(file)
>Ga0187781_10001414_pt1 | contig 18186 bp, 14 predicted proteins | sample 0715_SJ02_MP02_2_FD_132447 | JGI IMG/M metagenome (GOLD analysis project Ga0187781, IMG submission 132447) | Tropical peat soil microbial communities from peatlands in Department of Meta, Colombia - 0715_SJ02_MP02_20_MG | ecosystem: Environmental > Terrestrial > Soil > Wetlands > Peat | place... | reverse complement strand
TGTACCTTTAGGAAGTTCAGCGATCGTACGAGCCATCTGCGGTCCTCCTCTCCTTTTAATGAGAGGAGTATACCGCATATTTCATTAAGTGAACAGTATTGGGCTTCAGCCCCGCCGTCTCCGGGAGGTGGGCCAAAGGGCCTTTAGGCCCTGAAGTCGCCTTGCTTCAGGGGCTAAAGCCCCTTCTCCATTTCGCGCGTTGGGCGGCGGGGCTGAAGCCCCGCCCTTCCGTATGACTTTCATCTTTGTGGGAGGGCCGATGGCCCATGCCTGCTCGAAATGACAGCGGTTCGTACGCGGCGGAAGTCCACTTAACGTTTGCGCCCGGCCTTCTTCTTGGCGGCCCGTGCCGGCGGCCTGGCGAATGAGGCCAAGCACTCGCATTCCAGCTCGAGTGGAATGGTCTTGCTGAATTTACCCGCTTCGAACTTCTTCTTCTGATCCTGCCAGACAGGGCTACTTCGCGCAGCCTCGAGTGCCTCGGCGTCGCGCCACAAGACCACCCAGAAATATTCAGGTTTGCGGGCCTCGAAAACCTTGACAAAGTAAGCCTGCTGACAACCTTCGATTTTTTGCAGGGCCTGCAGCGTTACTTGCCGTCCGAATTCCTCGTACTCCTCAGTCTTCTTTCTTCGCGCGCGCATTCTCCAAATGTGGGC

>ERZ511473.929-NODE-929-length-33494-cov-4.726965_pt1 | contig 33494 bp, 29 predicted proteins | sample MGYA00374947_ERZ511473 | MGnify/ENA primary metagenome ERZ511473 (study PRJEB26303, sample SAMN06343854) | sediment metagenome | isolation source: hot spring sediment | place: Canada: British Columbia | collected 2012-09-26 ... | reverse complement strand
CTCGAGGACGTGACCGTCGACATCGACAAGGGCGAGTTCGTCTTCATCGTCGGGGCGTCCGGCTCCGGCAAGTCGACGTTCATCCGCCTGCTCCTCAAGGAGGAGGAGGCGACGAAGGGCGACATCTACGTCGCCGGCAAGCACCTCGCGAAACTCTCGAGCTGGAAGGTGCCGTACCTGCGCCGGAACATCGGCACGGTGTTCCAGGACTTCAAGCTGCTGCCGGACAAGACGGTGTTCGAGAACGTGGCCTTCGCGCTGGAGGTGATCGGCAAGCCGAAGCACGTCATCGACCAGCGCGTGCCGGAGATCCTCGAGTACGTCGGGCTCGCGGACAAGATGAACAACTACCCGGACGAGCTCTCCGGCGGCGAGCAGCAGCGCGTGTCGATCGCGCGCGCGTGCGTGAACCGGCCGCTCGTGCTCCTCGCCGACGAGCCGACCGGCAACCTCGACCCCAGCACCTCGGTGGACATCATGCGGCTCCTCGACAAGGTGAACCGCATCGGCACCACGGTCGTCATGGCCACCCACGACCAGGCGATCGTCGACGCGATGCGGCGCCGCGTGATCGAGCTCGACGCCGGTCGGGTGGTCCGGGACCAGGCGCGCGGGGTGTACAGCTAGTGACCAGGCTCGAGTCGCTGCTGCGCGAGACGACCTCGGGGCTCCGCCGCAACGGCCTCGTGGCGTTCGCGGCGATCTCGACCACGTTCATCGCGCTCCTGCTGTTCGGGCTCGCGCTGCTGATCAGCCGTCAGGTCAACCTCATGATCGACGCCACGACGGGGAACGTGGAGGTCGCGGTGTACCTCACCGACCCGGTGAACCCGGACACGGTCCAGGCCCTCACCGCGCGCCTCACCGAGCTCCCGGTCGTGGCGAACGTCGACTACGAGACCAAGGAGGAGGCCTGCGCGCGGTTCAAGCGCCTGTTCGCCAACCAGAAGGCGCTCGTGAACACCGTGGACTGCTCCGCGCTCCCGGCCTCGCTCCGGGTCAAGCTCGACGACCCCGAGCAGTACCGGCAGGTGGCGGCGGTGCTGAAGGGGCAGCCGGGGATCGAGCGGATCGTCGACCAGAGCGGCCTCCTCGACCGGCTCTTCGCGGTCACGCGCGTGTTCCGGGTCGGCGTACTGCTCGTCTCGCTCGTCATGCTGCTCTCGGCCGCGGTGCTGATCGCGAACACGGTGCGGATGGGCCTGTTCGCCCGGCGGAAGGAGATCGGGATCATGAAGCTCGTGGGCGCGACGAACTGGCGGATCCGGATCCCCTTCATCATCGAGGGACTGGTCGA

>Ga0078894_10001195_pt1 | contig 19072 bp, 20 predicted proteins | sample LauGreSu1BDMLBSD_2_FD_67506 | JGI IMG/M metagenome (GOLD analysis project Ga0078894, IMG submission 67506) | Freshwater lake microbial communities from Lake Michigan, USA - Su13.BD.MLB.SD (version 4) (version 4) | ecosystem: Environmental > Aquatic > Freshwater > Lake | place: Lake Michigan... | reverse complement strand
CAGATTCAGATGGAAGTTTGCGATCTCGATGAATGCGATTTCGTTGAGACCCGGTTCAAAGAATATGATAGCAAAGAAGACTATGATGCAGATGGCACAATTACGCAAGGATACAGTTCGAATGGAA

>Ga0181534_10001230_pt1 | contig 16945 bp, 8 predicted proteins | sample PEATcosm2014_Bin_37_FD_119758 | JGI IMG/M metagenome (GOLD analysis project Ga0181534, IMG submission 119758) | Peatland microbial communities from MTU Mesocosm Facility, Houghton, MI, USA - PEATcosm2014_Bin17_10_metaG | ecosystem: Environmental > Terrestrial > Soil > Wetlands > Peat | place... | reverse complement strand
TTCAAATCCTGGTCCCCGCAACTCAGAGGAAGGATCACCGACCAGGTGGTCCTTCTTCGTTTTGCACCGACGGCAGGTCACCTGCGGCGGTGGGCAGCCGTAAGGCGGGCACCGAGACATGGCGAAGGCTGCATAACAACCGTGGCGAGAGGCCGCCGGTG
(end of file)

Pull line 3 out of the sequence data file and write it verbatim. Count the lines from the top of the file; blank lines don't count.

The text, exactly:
>ERZ511473.929-NODE-929-length-33494-cov-4.726965_pt1 | contig 33494 bp, 29 predicted proteins | sample MGYA00374947_ERZ511473 | MGnify/ENA primary metagenome ERZ511473 (study PRJEB26303, sample SAMN06343854) | sediment metagenome | isolation source: hot spring sediment | place: Canada: British Columbia | collected 2012-09-26 ... | reverse complement strand